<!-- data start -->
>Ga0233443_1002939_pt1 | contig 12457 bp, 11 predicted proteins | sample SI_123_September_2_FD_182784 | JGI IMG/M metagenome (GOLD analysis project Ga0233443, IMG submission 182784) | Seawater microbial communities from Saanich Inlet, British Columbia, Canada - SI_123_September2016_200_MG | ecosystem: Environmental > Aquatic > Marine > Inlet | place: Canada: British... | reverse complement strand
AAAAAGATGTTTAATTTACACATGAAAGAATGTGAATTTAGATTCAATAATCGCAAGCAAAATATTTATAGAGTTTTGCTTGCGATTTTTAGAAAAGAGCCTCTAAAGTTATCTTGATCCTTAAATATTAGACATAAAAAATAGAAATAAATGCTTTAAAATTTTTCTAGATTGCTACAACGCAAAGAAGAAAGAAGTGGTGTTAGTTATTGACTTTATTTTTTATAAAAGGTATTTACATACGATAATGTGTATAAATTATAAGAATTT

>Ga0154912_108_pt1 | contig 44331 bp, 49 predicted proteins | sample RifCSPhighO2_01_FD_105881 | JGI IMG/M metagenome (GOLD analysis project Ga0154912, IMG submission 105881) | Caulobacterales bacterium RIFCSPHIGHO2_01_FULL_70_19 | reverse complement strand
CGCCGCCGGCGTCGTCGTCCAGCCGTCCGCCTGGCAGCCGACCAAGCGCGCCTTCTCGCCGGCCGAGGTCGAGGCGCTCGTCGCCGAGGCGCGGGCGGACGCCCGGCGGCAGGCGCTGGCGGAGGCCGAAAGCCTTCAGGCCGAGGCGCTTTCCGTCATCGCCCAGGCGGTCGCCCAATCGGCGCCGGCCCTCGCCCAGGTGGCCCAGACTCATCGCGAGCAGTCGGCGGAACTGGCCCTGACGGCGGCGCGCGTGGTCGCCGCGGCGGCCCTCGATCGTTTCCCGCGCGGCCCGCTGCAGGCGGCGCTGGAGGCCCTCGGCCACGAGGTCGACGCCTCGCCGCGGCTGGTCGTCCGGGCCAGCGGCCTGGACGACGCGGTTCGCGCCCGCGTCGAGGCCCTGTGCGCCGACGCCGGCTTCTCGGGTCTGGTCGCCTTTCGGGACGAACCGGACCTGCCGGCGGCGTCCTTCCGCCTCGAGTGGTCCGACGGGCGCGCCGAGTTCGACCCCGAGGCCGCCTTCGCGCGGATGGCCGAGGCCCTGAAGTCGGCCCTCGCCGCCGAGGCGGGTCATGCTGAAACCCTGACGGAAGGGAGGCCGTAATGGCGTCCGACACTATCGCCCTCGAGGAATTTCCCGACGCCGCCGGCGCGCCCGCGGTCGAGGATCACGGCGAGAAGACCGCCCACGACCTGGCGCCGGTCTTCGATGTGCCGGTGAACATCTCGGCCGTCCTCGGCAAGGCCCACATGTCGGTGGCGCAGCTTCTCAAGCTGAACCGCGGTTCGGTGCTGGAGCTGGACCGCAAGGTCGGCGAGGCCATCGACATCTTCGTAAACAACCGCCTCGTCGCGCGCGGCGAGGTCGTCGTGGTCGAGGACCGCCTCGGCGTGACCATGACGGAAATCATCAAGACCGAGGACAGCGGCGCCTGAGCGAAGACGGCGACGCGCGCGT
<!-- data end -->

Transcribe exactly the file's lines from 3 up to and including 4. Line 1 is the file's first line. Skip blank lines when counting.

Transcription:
>Ga0154912_108_pt1 | contig 44331 bp, 49 predicted proteins | sample RifCSPhighO2_01_FD_105881 | JGI IMG/M metagenome (GOLD analysis project Ga0154912, IMG submission 105881) | Caulobacterales bacterium RIFCSPHIGHO2_01_FULL_70_19 | reverse complement strand
CGCCGCCGGCGTCGTCGTCCAGCCGTCCGCCTGGCAGCCGACCAAGCGCGCCTTCTCGCCGGCCGAGGTCGAGGCGCTCGTCGCCGAGGCGCGGGCGGACGCCCGGCGGCAGGCGCTGGCGGAGGCCGAAAGCCTTCAGGCCGAGGCGCTTTCCGTCATCGCCCAGGCGGTCGCCCAATCGGCGCCGGCCCTCGCCCAGGTGGCCCAGACTCATCGCGAGCAGTCGGCGGAACTGGCCCTGACGGCGGCGCGCGTGGTCGCCGCGGCGGCCCTCGATCGTTTCCCGCGCGGCCCGCTGCAGGCGGCGCTGGAGGCCCTCGGCCACGAGGTCGACGCCTCGCCGCGGCTGGTCGTCCGGGCCAGCGGCCTGGACGACGCGGTTCGCGCCCGCGTCGAGGCCCTGTGCGCCGACGCCGGCTTCTCGGGTCTGGTCGCCTTTCGGGACGAACCGGACCTGCCGGCGGCGTCCTTCCGCCTCGAGTGGTCCGACGGGCGCGCCGAGTTCGACCCCGAGGCCGCCTTCGCGCGGATGGCCGAGGCCCTGAAGTCGGCCCTCGCCGCCGAGGCGGGTCATGCTGAAACCCTGACGGAAGGGAGGCCGTAATGGCGTCCGACACTATCGCCCTCGAGGAATTTCCCGACGCCGCCGGCGCGCCCGCGGTCGAGGATCACGGCGAGAAGACCGCCCACGACCTGGCGCCGGTCTTCGATGTGCCGGTGAACATCTCGGCCGTCCTCGGCAAGGCCCACATGTCGGTGGCGCAGCTTCTCAAGCTGAACCGCGGTTCGGTGCTGGAGCTGGACCGCAAGGTCGGCGAGGCCATCGACATCTTCGTAAACAACCGCCTCGTCGCGCGCGGCGAGGTCGTCGTGGTCGAGGACCGCCTCGGCGTGACCATGACGGAAATCATCAAGACCGAGGACAGCGGCGCCTGAGCGAAGACGGCGACGCGCGCGT